We are convinced that the other parent is mentally ill, though undiagnosed, since her behavior is volatile, irrational and inconsistent. We would like the court to mandate a parenting evaluation (since we believe the child's behavioral issues are stemming from her mother's unstable behavior rather than "ADHD" ) as well as a full psychiatric evaluation (of both parents, to be fair) to determine if this is something that can be addressed. Also, what are the chances that if the diagnosis is positive for mental illness, that custody can be changed solely on the diagnosis, under the premise that the father (who is not mentally ill) would provide a better environment for the child?
Uncontested Divorce Attorney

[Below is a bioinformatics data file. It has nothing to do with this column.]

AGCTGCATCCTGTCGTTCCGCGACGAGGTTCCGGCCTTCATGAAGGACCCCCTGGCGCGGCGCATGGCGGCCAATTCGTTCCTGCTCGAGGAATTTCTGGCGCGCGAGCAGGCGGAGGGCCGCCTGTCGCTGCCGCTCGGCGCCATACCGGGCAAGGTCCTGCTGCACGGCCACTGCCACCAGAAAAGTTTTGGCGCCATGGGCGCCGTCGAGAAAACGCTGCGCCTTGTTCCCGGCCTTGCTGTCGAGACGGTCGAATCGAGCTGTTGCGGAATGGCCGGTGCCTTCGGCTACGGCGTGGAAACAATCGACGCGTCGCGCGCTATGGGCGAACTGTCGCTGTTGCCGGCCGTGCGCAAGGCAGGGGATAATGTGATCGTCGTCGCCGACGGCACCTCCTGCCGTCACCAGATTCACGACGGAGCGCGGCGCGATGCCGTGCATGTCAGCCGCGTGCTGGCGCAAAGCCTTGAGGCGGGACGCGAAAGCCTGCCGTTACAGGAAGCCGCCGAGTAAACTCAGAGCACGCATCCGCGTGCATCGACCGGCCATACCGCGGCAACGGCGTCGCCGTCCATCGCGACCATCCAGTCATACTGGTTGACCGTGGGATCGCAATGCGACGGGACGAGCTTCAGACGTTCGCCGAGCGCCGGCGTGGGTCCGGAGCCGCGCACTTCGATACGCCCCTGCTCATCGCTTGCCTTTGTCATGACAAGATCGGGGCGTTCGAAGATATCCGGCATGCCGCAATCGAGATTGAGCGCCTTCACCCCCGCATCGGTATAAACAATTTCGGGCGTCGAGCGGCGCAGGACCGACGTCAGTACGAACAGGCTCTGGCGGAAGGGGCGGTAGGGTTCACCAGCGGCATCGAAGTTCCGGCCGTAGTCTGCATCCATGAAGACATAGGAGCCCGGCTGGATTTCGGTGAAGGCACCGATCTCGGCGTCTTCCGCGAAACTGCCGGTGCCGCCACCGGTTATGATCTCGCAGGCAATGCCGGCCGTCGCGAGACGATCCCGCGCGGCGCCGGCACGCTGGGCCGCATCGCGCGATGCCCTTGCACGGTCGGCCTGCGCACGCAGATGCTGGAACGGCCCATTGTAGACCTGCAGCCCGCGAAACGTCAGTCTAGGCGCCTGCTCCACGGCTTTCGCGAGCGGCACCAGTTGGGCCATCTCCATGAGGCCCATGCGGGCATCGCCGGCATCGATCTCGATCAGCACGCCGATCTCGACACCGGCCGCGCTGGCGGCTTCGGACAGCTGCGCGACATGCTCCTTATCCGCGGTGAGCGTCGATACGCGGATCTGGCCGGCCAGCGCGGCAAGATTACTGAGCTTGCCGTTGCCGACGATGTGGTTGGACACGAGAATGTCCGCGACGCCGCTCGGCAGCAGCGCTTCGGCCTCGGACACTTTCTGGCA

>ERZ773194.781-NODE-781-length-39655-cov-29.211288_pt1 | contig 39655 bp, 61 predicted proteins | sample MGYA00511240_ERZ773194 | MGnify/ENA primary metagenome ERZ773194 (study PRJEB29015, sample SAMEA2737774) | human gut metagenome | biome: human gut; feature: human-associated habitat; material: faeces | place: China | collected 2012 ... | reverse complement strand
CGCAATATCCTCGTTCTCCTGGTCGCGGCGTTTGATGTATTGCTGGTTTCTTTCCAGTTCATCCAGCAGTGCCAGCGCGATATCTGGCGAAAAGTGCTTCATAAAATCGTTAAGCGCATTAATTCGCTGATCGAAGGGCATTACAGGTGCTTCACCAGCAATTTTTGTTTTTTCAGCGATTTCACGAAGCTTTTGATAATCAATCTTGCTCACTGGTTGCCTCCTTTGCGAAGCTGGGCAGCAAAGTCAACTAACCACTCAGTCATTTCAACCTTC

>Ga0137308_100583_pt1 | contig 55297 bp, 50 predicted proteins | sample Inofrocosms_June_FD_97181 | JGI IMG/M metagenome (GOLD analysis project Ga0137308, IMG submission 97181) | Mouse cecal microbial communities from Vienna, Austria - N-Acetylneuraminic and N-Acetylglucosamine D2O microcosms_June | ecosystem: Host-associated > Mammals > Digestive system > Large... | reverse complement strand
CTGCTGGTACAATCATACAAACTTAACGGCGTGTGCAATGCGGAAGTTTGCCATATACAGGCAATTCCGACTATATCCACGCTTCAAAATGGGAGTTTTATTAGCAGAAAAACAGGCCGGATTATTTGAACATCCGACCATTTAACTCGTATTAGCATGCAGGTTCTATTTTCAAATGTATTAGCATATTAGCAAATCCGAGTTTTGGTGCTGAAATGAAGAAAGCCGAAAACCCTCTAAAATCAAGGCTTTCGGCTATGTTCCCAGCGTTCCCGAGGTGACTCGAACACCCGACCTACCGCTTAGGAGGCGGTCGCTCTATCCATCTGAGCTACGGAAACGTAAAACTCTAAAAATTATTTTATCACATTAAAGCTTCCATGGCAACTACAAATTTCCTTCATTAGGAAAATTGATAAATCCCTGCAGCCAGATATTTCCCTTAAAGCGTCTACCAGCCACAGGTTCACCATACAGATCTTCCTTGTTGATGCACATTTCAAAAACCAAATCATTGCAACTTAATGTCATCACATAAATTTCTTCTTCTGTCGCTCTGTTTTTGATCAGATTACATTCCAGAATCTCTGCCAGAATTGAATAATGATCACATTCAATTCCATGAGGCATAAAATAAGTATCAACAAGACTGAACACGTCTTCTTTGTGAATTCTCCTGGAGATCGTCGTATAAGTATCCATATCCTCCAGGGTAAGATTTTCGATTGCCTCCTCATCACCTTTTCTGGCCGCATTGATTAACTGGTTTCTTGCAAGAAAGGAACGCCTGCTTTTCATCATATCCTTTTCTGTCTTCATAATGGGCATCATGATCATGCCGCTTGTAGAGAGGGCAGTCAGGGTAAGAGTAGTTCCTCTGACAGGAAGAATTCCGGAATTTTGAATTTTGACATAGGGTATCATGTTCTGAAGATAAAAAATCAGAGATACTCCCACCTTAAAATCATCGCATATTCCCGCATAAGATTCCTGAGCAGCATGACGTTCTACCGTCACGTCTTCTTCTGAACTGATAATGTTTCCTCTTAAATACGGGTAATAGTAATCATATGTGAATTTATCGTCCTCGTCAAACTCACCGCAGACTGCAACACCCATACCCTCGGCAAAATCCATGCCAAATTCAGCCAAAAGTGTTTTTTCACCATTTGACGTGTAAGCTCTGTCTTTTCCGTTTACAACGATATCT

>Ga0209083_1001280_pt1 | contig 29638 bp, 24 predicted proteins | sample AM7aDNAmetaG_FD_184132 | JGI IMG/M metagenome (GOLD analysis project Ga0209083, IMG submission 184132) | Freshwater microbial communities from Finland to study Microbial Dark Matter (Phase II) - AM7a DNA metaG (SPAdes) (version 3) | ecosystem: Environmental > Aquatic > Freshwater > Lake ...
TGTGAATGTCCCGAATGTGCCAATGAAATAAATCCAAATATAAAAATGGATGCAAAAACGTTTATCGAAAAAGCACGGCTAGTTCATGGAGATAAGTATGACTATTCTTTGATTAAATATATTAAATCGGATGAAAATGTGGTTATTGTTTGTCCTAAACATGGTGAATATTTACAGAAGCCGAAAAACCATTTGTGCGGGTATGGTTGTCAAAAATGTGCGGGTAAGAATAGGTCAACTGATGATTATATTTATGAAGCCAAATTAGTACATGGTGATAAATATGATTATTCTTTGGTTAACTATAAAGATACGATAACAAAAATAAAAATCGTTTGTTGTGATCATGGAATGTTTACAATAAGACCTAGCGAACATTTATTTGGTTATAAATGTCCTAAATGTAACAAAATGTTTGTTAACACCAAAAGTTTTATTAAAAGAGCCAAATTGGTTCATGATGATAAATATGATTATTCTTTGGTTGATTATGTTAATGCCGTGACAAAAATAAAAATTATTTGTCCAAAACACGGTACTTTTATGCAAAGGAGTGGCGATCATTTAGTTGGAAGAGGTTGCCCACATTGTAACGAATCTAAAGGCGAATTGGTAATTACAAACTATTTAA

Even though you are 'convinced', the problem as I see it is no one else is - at least no one that matters. In other words, you think mom is mentally unfit but she has yet to run butt-naked through the local Wal-Mart with a butcher's knife screaming 'we're off to see the wizard' thus effectively removing all doubt as to her mental state. Also, it sounds to me like 'we' isn't either parent of the child - as such 'we' may not have standing to stick your nose in someone else's business - requesting evaluations and mandates and such. However, you may under certain circumstances petition the court to have someone involuntarily committed for an evaluation. You could also do what a lot of people in your situation do, which is to use DSS/Child Protective Services as your own personal bulldog to sic on mom to sniff around and see what turns up (assuming she is stupid enough to let them in without a Court order - CPS personnel are like vampires - they have to have your permission to come into your house absent a Court order). Further, if she is committed, the only significant difference (besides the cost) between an initial psychiatric evaluation and an initial psychological evaluation is the pedigree (or lack thereof) of the person doing the evaluation. Your assumption that a psychiatric evaluation is superior or preferable to a psychological evaluation is kinda like putting the cart before the horse. A psychological evaluation is generally less expensive, makes use of time proven standardized tests - which are incredibly good at providing a diagnosis - which can then be used to determine if your a full blown glorified psychiatrist is necessary. If it turns out mom is not fit, father (not 'we') stands a good chance of petitioning the Court to have custody awarded to him (assuming as you suggest, that he is not mentally ill and would provide a better environment for the child).
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